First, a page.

February 25, 1861: In the Virginia legislature

From the journals of the Virginia Secession Convention. A very edifying exchange. Some Virginians, like Samuel McDowell Moore, held that their interests did not lie with the cotton states, while others, like Mr. Goode, held that the North’s contention that “a Negro was as good as a white man” was insupportable.


Mr. Moore, of Rockbridge, offered the following resolutions:
1. 1st. Resolved, That the conduct of the so-called free States, in resisting the execution of the Fugitive Slave Law — in refusing to give up criminals fleeing from justice — and in seeking to deprive the Southern States of any portion of the common territory of the nation — and of their citizens, in circulating incendiary pamphlets among us — in furnishing arms to bands of assassins to invade our borders, ands, murder our people — with other flagrant wrongs, is such as to require prompt reparation of the injuries inflicted, and justify Virginia in demanding, as she does demand, full and ample security that those wrongs shall not be repeated.
2. 2d. That Virginia can never consent to become a member of any Confederacy, by the Constitution of which the re-opening of the African slave trade is not prohibited.
3. 3d. That Virginia will not become a member of any Confederacy, the Government of which, except under extraordinary circumstances, is to be supported by direct taxation.
4. 4th. That this Convention doth approve of the amendments to the Constitution of the United States, proposed by the Crittenden resolutions; and declare its readiness to accept the same as a satisfactory adjustment of existing controversies between the Northern and Southern States.
5. 5th. That in the event of the amendments referred to, or other equivalent amendments to the Constitution of the United States, not being adopted, Virginia will be ready to enter into a compact with such States as will agree to said amendments; by which the present Government of the United States shall be declared to be dissolved, as to the States so agreeing, and that they will thenceforth constitute a new Confederacy under the Constitution so amended, from which all the States not so agreeing shall be excluded.

Mr. Moore proceeded to advocate his resolutions. He spoke of the grievances solely as inflicted on the Border States, and drew a distinction between them and those inflicted on the seceding States. He thought our grievances were a matter of entire indifference to the seceding States, and that they were only brought forward now to induce Virginia to go into the Southern Confederacy. After reading an extract from the Charleston Mercury to illustrate this position, he went on to say that they cared nothing about the slaves we had lost. They were also for free trade; while the interests of Virginia demanded that the revenue in any Government to be formed should be raised from imports. South Carolina had endeavored to dissolve the Union long before our grievances commenced; for our loss of slaves had been chiefly during the last fifteen years.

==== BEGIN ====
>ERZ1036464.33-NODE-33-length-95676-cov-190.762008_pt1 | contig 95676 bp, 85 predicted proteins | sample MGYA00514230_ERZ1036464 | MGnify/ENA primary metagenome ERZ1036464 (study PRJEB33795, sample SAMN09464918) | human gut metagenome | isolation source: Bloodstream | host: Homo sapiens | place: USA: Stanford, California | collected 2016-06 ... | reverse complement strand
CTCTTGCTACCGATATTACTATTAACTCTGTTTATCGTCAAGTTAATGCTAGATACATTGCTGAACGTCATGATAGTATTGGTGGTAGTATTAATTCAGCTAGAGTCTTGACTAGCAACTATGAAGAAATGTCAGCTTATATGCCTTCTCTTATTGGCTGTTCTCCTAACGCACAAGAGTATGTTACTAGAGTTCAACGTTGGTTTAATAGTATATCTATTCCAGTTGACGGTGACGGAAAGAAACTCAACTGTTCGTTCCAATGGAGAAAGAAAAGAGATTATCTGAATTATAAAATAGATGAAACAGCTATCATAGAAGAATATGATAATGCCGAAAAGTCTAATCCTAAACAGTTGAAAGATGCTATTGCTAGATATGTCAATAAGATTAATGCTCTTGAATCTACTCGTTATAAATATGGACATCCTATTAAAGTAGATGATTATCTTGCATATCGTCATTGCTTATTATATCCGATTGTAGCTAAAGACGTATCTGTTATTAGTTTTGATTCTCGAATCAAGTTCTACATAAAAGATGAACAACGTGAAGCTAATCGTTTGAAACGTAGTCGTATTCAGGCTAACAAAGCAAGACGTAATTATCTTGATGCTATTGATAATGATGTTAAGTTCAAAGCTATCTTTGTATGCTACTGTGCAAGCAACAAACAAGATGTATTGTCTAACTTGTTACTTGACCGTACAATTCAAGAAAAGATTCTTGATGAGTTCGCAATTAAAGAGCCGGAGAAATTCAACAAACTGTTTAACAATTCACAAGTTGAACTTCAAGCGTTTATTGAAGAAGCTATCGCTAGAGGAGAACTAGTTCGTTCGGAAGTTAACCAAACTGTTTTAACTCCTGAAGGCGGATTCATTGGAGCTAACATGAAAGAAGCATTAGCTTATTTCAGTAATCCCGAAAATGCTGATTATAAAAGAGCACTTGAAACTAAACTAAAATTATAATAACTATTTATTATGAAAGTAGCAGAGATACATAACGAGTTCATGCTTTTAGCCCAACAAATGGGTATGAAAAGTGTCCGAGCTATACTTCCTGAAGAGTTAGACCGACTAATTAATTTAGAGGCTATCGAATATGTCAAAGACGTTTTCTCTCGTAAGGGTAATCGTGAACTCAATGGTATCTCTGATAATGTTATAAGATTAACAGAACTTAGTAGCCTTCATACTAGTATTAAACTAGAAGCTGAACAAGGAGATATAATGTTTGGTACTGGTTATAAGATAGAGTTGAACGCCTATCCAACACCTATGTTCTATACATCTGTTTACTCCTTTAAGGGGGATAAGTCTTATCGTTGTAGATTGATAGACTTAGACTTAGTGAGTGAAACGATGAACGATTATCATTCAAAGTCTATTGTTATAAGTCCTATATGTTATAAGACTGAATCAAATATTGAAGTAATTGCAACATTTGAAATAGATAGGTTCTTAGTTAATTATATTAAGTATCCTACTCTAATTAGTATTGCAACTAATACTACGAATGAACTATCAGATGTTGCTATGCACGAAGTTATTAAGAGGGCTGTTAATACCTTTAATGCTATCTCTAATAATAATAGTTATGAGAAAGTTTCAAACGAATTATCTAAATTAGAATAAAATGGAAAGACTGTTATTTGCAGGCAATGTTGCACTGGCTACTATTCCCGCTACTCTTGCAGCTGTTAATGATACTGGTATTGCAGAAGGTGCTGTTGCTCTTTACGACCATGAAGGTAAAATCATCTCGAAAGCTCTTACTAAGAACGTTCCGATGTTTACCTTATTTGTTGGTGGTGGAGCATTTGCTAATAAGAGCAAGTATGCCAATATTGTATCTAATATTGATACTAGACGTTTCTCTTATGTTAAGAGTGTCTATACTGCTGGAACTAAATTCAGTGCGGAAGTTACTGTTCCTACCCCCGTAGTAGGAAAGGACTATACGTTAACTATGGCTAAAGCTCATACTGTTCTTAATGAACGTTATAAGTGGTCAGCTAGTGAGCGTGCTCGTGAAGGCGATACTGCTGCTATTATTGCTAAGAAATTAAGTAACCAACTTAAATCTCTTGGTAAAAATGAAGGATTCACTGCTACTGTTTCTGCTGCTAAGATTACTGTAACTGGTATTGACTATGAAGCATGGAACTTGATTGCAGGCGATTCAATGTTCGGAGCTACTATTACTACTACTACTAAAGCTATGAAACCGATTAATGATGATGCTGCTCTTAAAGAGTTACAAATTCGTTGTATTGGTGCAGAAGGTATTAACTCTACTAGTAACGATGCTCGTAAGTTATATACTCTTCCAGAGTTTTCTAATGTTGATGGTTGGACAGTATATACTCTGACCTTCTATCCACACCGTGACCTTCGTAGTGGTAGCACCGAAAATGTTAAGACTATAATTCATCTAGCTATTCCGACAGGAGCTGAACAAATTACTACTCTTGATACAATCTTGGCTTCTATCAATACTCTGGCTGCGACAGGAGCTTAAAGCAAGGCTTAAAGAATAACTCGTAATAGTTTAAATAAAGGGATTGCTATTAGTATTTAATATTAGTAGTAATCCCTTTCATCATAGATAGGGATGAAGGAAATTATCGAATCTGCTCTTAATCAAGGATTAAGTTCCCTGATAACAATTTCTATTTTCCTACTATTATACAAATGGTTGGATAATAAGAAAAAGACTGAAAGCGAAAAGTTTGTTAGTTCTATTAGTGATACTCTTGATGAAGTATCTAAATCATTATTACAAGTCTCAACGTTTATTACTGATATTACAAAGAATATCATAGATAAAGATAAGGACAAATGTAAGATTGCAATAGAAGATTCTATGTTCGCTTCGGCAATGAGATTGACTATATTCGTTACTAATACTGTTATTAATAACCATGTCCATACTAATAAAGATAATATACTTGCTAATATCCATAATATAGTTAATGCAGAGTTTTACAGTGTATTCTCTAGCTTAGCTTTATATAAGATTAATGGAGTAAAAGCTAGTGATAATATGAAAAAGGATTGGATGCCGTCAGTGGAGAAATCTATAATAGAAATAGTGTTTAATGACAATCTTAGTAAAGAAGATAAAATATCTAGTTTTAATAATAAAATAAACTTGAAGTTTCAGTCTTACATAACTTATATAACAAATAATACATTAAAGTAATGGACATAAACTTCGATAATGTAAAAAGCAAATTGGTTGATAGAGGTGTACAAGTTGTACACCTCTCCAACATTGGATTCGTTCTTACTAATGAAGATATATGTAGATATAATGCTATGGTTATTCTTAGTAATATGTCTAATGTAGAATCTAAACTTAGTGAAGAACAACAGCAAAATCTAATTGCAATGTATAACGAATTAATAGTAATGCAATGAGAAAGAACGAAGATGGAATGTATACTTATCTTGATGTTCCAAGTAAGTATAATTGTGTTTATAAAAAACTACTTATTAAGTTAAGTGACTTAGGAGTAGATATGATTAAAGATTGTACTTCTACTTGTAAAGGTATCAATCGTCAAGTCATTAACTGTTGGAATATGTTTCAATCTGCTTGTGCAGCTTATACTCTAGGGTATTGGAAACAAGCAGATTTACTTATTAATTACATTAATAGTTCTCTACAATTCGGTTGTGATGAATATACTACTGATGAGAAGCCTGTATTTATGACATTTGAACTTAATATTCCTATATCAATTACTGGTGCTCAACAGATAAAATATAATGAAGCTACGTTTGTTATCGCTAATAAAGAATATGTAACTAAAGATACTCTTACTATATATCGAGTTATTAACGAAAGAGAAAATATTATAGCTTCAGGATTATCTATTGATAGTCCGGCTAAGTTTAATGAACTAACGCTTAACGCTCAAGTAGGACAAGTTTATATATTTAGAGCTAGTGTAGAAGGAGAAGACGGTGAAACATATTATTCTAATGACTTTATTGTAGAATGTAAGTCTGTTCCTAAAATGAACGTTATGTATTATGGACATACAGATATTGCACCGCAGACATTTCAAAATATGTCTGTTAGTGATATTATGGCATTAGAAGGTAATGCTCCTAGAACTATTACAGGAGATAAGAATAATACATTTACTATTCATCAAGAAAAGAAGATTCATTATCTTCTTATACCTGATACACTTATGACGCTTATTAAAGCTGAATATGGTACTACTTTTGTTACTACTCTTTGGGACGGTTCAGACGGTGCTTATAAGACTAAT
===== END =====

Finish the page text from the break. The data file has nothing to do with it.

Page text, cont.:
He contended that the election of Lincoln was not the cause of the disruption; only the occasion — and he read from a South Carolina pamphlet to show that the cause had existed ever since the formation of the Confederacy. He believed they contributed as much as any other State to the election of Lincoln — that they went to the Democratic Convention with a purpose to break up the party and dissolve the Union.

There was no policy in common between the border States and the seceding States. It is interest of Virginia to keep slave property high, whilst it is their interest to depreciate it; and in this connection he alluded to the probable re-opening of the African slave trade. It was their policy to support the Government by direct taxation; and to show what would have to be thus supported, mentioned a standing army of 20,000 men, which it was believed would be necessary, making the cost of Government $50,000,000 per year, of which, according to his calculation, Virginia’s portion would he $6,000,000 or $7,000,000; because indications were against the secession of Tennessee, Arkansas, Missouri, Kentucky, Delaware, and Maryland. Virginia would be saddled with a burden, in addition to the completion of works in which her vital interest was involved, greater than she could bear.